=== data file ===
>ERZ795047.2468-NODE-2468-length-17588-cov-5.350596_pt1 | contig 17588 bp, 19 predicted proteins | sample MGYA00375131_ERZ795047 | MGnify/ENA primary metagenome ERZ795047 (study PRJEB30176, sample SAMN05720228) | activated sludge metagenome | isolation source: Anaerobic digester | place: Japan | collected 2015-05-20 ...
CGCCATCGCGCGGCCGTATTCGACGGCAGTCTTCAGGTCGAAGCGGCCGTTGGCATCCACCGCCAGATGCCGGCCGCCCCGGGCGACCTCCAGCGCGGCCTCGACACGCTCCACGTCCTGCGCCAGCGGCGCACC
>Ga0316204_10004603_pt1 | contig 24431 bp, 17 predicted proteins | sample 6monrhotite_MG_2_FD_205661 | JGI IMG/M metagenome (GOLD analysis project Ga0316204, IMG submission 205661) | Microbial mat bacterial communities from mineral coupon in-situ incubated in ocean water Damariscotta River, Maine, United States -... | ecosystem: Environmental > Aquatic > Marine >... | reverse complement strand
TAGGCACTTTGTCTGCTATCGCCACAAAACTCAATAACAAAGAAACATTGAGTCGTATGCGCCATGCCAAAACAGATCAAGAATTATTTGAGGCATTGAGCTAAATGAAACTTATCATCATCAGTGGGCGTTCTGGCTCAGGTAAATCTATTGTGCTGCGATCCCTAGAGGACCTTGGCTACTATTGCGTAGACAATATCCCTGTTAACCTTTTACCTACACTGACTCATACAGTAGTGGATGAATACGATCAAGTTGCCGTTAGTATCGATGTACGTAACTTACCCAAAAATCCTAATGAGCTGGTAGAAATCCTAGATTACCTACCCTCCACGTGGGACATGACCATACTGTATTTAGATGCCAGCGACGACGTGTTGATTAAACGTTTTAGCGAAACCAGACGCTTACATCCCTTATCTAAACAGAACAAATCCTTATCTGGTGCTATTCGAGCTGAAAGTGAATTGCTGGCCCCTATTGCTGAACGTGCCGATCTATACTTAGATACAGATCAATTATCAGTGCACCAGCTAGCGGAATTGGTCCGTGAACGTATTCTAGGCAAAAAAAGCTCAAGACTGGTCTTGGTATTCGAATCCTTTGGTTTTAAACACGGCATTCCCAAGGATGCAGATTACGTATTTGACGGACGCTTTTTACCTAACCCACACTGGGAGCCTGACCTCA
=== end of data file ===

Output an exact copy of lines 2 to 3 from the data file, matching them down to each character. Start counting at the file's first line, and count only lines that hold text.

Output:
CGCCATCGCGCGGCCGTATTCGACGGCAGTCTTCAGGTCGAAGCGGCCGTTGGCATCCACCGCCAGATGCCGGCCGCCCCGGGCGACCTCCAGCGCGGCCTCGACACGCTCCACGTCCTGCGCCAGCGGCGCACC
>Ga0316204_10004603_pt1 | contig 24431 bp, 17 predicted proteins | sample 6monrhotite_MG_2_FD_205661 | JGI IMG/M metagenome (GOLD analysis project Ga0316204, IMG submission 205661) | Microbial mat bacterial communities from mineral coupon in-situ incubated in ocean water Damariscotta River, Maine, United States -... | ecosystem: Environmental > Aquatic > Marine >... | reverse complement strand